Hearing yesterday’s jobs report, most people said, “No good news.” Lower wages, almost no hiring, less time on the job and 9.2% unemployment meant more worries about the economy.
These facts might provide some insight.
The output gap: Minimizing the difference between actual and potential production of goods and services will maximize job growth. A continuing 2% growth rate would leave us with 11.9% unemployment in 2020. By contrast, 6% growth would lead to a 5% unemployment rate in 2012.
Structural or cyclical unemployment: Structural believers say that the high unemployment rate is the result of too many unemployed workers who cannot fit the jobs that are available. Cyclical advocates believe that high unemployment is the result of inadequate demand from consumers, businesses, and government. For the most effective remedy, don’t we need a specific joblessness diagnosis?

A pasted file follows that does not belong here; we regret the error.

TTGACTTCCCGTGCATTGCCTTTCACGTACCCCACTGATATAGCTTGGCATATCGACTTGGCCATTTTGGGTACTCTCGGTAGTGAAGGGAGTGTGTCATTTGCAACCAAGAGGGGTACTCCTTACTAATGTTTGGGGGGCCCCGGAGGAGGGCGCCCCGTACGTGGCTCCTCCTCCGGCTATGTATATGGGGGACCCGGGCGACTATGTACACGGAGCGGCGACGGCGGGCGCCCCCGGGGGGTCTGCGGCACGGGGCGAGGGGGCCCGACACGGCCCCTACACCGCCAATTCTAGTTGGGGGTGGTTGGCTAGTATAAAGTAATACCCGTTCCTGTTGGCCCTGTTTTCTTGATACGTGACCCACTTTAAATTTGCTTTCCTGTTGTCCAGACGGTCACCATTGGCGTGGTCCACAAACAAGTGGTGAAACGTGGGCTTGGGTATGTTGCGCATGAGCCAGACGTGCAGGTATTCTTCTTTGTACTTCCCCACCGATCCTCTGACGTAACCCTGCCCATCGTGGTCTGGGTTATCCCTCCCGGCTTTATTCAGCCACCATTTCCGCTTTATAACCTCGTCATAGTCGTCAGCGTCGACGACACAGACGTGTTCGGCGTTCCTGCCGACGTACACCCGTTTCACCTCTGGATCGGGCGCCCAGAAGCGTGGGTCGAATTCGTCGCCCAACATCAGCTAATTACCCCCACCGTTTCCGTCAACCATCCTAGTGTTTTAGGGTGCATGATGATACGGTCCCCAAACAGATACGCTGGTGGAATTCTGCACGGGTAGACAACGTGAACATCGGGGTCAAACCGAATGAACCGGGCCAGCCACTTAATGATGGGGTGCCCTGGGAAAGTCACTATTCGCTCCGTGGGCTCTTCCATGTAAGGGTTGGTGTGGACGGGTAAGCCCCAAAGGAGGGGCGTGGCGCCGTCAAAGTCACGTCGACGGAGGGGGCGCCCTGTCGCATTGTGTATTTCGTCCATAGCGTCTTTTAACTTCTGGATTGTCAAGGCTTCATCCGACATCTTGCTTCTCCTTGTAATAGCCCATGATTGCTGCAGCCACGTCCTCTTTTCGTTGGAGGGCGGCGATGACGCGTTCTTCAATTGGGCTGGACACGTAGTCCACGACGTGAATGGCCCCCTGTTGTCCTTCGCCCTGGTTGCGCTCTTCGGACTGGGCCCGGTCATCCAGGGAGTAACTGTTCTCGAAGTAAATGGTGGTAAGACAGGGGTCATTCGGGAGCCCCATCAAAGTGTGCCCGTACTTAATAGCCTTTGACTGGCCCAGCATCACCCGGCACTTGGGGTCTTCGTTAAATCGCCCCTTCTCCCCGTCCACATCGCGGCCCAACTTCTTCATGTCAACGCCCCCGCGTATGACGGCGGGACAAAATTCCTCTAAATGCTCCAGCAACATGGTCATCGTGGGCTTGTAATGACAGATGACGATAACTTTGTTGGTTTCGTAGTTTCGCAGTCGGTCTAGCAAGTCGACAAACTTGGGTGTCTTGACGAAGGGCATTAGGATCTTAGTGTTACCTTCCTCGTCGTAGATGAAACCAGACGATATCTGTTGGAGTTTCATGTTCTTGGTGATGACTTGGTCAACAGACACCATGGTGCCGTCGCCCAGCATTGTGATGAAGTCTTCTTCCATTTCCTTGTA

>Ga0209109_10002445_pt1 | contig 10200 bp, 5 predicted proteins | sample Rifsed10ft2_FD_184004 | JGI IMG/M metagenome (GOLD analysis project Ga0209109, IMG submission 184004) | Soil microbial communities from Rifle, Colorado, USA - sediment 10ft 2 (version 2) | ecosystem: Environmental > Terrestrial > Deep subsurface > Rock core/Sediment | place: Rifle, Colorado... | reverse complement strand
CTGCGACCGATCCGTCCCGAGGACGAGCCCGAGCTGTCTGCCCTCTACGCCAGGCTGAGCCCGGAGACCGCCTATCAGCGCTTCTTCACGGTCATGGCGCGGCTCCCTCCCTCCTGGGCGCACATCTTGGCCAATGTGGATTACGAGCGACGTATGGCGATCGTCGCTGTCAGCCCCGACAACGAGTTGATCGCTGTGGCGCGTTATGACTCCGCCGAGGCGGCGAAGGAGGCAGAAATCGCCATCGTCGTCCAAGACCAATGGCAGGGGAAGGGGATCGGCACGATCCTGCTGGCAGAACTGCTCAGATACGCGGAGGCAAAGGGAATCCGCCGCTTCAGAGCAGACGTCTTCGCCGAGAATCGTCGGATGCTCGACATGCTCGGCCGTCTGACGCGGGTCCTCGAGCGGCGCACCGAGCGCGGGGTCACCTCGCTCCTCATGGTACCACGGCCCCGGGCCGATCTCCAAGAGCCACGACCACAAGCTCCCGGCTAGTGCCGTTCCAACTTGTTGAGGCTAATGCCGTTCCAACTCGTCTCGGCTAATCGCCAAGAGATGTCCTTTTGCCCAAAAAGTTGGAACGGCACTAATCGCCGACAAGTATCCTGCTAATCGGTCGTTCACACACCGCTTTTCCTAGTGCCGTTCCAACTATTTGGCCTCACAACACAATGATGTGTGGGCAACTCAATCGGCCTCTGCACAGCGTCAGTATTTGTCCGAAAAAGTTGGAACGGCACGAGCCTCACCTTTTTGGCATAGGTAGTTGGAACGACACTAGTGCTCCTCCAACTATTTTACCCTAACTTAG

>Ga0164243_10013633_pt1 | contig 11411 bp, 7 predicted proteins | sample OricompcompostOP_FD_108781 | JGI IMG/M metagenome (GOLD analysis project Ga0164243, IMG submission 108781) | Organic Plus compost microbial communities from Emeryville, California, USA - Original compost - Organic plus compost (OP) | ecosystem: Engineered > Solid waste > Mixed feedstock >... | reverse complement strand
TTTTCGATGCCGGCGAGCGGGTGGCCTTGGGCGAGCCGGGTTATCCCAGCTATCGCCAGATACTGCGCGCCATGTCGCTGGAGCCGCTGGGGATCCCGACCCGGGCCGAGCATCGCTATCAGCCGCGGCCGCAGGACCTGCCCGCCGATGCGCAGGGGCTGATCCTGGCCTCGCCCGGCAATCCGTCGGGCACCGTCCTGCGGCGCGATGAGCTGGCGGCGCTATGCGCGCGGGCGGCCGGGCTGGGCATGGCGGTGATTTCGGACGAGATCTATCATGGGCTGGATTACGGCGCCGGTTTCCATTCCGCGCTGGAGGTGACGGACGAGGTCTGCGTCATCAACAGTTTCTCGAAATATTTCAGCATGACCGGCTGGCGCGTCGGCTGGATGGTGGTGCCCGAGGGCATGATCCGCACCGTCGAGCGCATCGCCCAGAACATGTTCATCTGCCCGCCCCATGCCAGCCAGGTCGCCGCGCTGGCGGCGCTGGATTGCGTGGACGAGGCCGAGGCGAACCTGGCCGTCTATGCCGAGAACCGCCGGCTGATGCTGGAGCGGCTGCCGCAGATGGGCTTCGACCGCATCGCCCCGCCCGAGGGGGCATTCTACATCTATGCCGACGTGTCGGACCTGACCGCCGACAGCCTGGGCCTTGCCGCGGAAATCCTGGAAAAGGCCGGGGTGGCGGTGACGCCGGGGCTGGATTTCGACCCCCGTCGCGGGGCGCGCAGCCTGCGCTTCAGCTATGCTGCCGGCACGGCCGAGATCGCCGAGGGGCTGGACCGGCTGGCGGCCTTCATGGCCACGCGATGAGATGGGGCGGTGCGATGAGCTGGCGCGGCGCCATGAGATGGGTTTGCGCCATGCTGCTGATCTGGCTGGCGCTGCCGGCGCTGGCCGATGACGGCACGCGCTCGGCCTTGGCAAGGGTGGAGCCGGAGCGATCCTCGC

Which comes first, the jobs focus or economic growth? Should fiscal policy focus on encouraging businesses to expand which leads to more jobs? Or, should it concentrate on hiring incentives that, through consumer spending, will then fuel a recovery?
The Economic Lesson
The participation rate compares the size of the labor force to its potential total.
You might want to see who was and is in the labor force through this WSJ interactive graph. For example, 59% of all women and 62% of all men who could be in the labor force are now employed or looking for a job. 50 years ago, the participation rate for women was 38% and for men, 83%.
An Economic Question: How might participation rates relate to unemployment?